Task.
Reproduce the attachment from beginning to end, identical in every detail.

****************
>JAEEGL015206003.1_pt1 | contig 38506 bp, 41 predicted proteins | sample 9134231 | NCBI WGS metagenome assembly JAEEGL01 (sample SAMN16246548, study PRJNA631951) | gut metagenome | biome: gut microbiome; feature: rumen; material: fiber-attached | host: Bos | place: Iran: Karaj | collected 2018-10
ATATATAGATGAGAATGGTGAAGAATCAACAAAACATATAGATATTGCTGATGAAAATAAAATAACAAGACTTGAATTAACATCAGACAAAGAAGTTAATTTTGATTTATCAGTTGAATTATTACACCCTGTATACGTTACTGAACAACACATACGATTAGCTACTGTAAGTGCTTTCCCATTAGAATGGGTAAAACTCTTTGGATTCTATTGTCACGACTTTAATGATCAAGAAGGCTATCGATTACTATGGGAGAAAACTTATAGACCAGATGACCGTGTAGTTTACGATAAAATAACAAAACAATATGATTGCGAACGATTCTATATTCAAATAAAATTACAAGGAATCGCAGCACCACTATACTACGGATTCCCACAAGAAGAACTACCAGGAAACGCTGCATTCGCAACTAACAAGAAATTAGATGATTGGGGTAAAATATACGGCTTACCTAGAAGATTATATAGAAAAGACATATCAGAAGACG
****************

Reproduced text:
>JAEEGL015206003.1_pt1 | contig 38506 bp, 41 predicted proteins | sample 9134231 | NCBI WGS metagenome assembly JAEEGL01 (sample SAMN16246548, study PRJNA631951) | gut metagenome | biome: gut microbiome; feature: rumen; material: fiber-attached | host: Bos | place: Iran: Karaj | collected 2018-10
ATATATAGATGAGAATGGTGAAGAATCAACAAAACATATAGATATTGCTGATGAAAATAAAATAACAAGACTTGAATTAACATCAGACAAAGAAGTTAATTTTGATTTATCAGTTGAATTATTACACCCTGTATACGTTACTGAACAACACATACGATTAGCTACTGTAAGTGCTTTCCCATTAGAATGGGTAAAACTCTTTGGATTCTATTGTCACGACTTTAATGATCAAGAAGGCTATCGATTACTATGGGAGAAAACTTATAGACCAGATGACCGTGTAGTTTACGATAAAATAACAAAACAATATGATTGCGAACGATTCTATATTCAAATAAAATTACAAGGAATCGCAGCACCACTATACTACGGATTCCCACAAGAAGAACTACCAGGAAACGCTGCATTCGCAACTAACAAGAAATTAGATGATTGGGGTAAAATATACGGCTTACCTAGAAGATTATATAGAAAAGACATATCAGAAGACG